Yorkshire school issues warning to parents over risky Momo challenge


A mother found YouTube videos that she claims offers instructions to children on how to kill themselves. However, parents have since discovered that several other cartoons contain information about how to commit suicide, including the same spliced-in video clip.

Mom and pediatrician Free Hess posted the clip to her PediMom website and social media accounts. Among those were scenes depicting school shootings, a cartoon about human trafficking, and others glorifying child suicide. "It's changing the way they're growing, and it's changing the way they're developing".

Hess, a pediatrician, put out a call to action to different groups to report the video to get it removed from the site.

Andrea Faville, a spokeswoman for YouTube, said in a written statement that the company works to ensure that it is "not used to encourage risky behavior and we have strict policies that prohibit videos which promote self-harm".

The YouTube Kids page says, "We created YouTube Kids to make it safer and simpler for kids to explore the world through online video - from their favorite shows and music to learning how to build a model volcano (or make slime;-), and everything in between". Some advertisers have already begun boycotting the site until it can improve its algorithms to prevent their ads from appearing next to extremist clips promoting hate and violence. Licensed child psychologist Nikel Rogers-Wood, Ph.D., of Rice Psychology in Tampa, said the videos prove parents have to be aware.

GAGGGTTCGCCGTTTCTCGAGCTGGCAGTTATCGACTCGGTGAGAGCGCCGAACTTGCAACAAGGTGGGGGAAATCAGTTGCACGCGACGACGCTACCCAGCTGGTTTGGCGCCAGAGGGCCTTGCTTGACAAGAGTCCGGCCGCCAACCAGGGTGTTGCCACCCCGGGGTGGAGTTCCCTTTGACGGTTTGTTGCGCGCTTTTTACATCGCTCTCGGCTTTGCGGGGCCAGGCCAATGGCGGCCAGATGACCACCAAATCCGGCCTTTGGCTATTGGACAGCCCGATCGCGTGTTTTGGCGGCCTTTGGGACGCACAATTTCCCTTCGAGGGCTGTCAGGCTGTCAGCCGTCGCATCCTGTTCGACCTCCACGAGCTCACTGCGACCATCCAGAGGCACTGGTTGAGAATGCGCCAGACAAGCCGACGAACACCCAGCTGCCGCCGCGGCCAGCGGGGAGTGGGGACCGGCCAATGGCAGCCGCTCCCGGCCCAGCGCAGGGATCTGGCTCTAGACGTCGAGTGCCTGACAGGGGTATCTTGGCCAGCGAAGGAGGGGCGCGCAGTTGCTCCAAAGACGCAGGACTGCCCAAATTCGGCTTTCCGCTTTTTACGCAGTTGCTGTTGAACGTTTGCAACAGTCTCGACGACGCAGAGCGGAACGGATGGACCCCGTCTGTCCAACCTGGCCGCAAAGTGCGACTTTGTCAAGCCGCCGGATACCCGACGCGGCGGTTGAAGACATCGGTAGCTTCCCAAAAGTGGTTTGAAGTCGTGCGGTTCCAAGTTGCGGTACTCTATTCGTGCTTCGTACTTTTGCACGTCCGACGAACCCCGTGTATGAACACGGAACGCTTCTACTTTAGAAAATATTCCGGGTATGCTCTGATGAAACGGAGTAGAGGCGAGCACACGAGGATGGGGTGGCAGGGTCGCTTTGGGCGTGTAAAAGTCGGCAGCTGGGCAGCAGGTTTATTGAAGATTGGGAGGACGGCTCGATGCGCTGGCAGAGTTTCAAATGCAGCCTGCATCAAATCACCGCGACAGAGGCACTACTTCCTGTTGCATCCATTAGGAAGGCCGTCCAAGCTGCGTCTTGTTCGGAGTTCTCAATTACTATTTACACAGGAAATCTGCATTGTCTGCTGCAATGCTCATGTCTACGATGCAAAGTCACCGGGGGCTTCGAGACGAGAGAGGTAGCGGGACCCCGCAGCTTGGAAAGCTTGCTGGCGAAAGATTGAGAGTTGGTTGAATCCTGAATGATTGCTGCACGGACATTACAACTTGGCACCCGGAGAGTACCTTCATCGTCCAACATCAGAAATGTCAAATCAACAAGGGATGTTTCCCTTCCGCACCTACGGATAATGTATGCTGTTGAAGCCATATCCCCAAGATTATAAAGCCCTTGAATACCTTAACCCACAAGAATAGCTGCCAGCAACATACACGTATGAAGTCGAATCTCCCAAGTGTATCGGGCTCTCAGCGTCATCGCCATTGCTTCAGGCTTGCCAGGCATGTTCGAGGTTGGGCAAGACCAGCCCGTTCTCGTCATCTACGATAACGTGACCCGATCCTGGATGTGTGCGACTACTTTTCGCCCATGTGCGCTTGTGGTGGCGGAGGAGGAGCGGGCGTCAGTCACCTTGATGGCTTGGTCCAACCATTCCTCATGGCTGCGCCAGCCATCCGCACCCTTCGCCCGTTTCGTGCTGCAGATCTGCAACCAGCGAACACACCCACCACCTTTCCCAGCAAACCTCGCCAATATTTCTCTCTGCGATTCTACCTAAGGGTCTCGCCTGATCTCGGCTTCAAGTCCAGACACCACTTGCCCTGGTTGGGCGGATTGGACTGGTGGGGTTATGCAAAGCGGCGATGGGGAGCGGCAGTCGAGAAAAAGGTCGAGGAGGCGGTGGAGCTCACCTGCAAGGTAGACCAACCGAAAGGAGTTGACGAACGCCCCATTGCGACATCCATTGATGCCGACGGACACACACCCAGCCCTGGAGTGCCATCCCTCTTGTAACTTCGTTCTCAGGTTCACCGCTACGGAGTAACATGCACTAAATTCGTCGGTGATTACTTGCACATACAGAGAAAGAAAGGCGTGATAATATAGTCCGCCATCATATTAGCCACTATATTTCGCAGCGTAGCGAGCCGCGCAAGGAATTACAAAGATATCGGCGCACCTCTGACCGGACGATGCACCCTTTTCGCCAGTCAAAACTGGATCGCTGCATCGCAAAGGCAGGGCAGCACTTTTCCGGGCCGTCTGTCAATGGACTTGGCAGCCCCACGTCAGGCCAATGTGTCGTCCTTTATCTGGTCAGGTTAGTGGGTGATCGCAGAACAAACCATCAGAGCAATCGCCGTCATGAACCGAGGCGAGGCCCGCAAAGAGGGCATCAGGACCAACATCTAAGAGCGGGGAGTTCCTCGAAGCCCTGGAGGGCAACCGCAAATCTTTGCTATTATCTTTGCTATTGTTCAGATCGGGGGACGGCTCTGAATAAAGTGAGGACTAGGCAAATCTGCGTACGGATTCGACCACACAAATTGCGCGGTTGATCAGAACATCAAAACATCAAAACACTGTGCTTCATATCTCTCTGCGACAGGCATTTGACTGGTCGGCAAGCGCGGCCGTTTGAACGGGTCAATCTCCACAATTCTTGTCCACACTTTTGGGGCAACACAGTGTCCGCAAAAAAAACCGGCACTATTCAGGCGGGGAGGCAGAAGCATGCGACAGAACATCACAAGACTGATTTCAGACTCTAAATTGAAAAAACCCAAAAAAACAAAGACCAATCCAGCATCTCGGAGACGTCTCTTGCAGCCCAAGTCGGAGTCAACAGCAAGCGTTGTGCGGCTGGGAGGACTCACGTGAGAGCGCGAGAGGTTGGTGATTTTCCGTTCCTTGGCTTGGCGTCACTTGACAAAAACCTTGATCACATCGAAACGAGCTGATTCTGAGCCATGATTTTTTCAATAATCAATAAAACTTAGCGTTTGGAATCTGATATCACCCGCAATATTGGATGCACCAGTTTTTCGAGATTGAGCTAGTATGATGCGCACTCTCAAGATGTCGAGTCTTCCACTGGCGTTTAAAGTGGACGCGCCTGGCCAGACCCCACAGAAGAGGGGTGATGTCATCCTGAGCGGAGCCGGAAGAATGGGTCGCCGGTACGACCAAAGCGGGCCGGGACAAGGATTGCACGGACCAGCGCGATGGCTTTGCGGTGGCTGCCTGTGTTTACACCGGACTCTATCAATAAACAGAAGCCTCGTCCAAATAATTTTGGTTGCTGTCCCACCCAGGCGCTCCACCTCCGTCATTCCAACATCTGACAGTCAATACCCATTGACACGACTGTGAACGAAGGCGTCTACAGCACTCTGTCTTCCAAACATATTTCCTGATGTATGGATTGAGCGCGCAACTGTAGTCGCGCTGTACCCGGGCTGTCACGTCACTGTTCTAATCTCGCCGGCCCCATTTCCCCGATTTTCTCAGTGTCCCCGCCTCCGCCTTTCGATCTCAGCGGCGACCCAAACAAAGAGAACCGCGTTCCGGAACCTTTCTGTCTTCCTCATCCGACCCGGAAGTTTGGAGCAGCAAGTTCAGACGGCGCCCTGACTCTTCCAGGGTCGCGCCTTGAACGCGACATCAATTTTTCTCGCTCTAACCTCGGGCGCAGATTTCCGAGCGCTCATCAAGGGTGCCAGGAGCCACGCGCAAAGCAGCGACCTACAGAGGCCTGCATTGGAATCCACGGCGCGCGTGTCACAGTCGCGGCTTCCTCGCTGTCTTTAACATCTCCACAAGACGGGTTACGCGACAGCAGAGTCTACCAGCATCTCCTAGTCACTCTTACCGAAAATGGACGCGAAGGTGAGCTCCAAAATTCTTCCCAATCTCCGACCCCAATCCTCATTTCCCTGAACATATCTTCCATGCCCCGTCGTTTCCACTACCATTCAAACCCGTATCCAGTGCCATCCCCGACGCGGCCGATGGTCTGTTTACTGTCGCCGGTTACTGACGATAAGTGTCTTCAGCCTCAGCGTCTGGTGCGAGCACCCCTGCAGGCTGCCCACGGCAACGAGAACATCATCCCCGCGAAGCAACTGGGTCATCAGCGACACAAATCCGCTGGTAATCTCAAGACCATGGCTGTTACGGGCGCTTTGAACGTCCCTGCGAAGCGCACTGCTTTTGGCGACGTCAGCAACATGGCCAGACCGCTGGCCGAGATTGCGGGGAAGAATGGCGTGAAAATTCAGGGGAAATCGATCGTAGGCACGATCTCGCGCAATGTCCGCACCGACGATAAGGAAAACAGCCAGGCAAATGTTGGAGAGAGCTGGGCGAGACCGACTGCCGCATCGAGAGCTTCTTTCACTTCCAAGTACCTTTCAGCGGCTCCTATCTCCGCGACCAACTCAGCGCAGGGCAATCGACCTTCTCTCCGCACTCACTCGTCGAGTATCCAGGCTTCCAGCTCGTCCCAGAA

Seven months earlier, Hess had posted a complaint from another mother, who also worked as doctor, who had found the same video sequence on YouTube Kids, a video app that is specifically targeted at children and billed by YouTube as "a family-friendly place for kids to explore their interests".

Hess says she wants to YouTube to find a way to do a better job of reviewing content before it is made visible to the public.

Dr Nadine Kaslow, a past president of the American Psychological Association, told The Post that it is a "tragic" situation in which "trolls are targeting children and encouraging children to kill themselves".

"There are many more videos out there with inappropriate content but they can be hard to spot prior to being viewed".

"We need to fix this", she said, "and we all need to fix this together".

Anxious mums responded sharing their experiences of Momo, many said they are now changing the way their children watch their favourite TV shows like Peppa Pig. "I had to stop, but I could have kept going", Hess said.

"Challenges appear midway through Kids YouTube, Fortnight, Peppa pig to avoid detection by adults. There needs to be messaging - this is why it's not OK".

She added that there should be "serious consequences" for those who had a hand in the videos, noting that it was "very worrisome" that they were targeting children.

For support in the United States, call the National Suicide Prevention Line at 1-800-273-8255.